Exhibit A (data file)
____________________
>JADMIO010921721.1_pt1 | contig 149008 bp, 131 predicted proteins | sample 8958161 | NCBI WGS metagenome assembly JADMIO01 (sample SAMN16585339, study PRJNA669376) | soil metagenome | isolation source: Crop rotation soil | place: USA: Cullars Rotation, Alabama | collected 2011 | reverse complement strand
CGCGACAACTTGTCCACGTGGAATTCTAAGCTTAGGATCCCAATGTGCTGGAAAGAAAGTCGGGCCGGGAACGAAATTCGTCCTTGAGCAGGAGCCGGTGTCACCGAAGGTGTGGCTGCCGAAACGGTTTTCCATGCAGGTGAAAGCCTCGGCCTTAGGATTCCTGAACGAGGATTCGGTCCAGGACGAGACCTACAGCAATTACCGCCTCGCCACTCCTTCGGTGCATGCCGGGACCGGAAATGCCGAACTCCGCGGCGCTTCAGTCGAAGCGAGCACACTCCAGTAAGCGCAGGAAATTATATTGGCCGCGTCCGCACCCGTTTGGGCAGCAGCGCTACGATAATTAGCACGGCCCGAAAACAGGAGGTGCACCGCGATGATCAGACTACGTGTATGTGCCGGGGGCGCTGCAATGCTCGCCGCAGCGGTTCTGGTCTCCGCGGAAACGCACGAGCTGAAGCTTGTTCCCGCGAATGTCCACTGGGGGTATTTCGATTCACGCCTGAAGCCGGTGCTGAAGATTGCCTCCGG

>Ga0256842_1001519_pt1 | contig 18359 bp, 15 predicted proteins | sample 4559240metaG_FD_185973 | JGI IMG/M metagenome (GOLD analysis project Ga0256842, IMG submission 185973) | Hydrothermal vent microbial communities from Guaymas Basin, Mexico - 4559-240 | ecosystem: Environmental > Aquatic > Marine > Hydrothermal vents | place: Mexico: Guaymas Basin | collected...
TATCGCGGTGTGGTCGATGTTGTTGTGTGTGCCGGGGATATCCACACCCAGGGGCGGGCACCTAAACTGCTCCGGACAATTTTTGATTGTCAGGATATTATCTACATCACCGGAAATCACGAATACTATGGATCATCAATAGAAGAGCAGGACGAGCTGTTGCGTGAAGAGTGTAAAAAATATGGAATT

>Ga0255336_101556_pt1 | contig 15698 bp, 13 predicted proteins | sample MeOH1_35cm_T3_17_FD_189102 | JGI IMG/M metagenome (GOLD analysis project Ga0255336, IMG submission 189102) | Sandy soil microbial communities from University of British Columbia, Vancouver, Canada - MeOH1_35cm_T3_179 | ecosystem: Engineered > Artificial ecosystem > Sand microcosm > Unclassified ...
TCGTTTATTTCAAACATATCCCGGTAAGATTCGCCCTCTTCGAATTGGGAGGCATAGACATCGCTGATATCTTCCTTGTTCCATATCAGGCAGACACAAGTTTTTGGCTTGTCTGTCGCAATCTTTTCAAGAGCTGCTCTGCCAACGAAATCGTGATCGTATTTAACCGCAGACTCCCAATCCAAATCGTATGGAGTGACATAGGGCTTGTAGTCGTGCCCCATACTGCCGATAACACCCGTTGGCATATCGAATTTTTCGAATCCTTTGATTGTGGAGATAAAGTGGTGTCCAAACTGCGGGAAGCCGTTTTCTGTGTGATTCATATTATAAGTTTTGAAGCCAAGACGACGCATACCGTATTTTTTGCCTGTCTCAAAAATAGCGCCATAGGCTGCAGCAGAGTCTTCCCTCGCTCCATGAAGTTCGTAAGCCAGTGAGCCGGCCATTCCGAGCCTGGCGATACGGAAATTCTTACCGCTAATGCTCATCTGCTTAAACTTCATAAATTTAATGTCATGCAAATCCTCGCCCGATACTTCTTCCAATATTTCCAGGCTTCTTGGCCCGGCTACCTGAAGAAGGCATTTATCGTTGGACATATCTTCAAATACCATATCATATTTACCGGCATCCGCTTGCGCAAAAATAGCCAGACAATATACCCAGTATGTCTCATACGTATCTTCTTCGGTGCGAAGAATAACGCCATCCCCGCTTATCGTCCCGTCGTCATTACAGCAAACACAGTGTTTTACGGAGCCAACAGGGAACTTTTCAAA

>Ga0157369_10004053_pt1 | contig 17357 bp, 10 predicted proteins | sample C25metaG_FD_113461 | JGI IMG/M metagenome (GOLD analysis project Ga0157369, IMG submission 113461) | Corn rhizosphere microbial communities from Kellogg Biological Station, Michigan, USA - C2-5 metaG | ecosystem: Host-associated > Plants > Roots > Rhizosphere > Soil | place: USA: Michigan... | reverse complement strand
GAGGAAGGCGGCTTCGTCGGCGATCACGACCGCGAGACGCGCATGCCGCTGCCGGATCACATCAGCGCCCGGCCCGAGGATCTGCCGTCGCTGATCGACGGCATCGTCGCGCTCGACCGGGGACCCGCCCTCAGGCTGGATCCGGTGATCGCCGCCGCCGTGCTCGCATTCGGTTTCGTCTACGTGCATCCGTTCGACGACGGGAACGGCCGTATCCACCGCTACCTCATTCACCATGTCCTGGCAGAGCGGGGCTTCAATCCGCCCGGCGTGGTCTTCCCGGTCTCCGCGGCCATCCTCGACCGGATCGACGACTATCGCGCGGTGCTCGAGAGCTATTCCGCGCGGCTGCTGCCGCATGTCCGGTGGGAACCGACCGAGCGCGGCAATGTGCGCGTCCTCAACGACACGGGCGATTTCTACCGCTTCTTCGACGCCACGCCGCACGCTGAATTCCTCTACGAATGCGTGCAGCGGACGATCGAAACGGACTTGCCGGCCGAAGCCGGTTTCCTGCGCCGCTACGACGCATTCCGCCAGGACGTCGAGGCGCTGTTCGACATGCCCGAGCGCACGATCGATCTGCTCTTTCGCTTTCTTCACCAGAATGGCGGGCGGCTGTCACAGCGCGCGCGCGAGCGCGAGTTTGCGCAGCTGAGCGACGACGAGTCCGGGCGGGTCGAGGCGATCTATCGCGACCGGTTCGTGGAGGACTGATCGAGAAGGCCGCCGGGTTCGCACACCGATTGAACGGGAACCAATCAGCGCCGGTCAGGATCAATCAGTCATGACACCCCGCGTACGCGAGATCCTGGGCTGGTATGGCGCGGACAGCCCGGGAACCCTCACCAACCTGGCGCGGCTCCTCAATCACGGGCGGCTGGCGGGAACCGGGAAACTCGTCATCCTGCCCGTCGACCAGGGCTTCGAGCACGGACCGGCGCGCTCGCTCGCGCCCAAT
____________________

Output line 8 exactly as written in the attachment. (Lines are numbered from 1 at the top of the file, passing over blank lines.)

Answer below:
GAGGAAGGCGGCTTCGTCGGCGATCACGACCGCGAGACGCGCATGCCGCTGCCGGATCACATCAGCGCCCGGCCCGAGGATCTGCCGTCGCTGATCGACGGCATCGTCGCGCTCGACCGGGGACCCGCCCTCAGGCTGGATCCGGTGATCGCCGCCGCCGTGCTCGCATTCGGTTTCGTCTACGTGCATCCGTTCGACGACGGGAACGGCCGTATCCACCGCTACCTCATTCACCATGTCCTGGCAGAGCGGGGCTTCAATCCGCCCGGCGTGGTCTTCCCGGTCTCCGCGGCCATCCTCGACCGGATCGACGACTATCGCGCGGTGCTCGAGAGCTATTCCGCGCGGCTGCTGCCGCATGTCCGGTGGGAACCGACCGAGCGCGGCAATGTGCGCGTCCTCAACGACACGGGCGATTTCTACCGCTTCTTCGACGCCACGCCGCACGCTGAATTCCTCTACGAATGCGTGCAGCGGACGATCGAAACGGACTTGCCGGCCGAAGCCGGTTTCCTGCGCCGCTACGACGCATTCCGCCAGGACGTCGAGGCGCTGTTCGACATGCCCGAGCGCACGATCGATCTGCTCTTTCGCTTTCTTCACCAGAATGGCGGGCGGCTGTCACAGCGCGCGCGCGAGCGCGAGTTTGCGCAGCTGAGCGACGACGAGTCCGGGCGGGTCGAGGCGATCTATCGCGACCGGTTCGTGGAGGACTGATCGAGAAGGCCGCCGGGTTCGCACACCGATTGAACGGGAACCAATCAGCGCCGGTCAGGATCAATCAGTCATGACACCCCGCGTACGCGAGATCCTGGGCTGGTATGGCGCGGACAGCCCGGGAACCCTCACCAACCTGGCGCGGCTCCTCAATCACGGGCGGCTGGCGGGAACCGGGAAACTCGTCATCCTGCCCGTCGACCAGGGCTTCGAGCACGGACCGGCGCGCTCGCTCGCGCCCAAT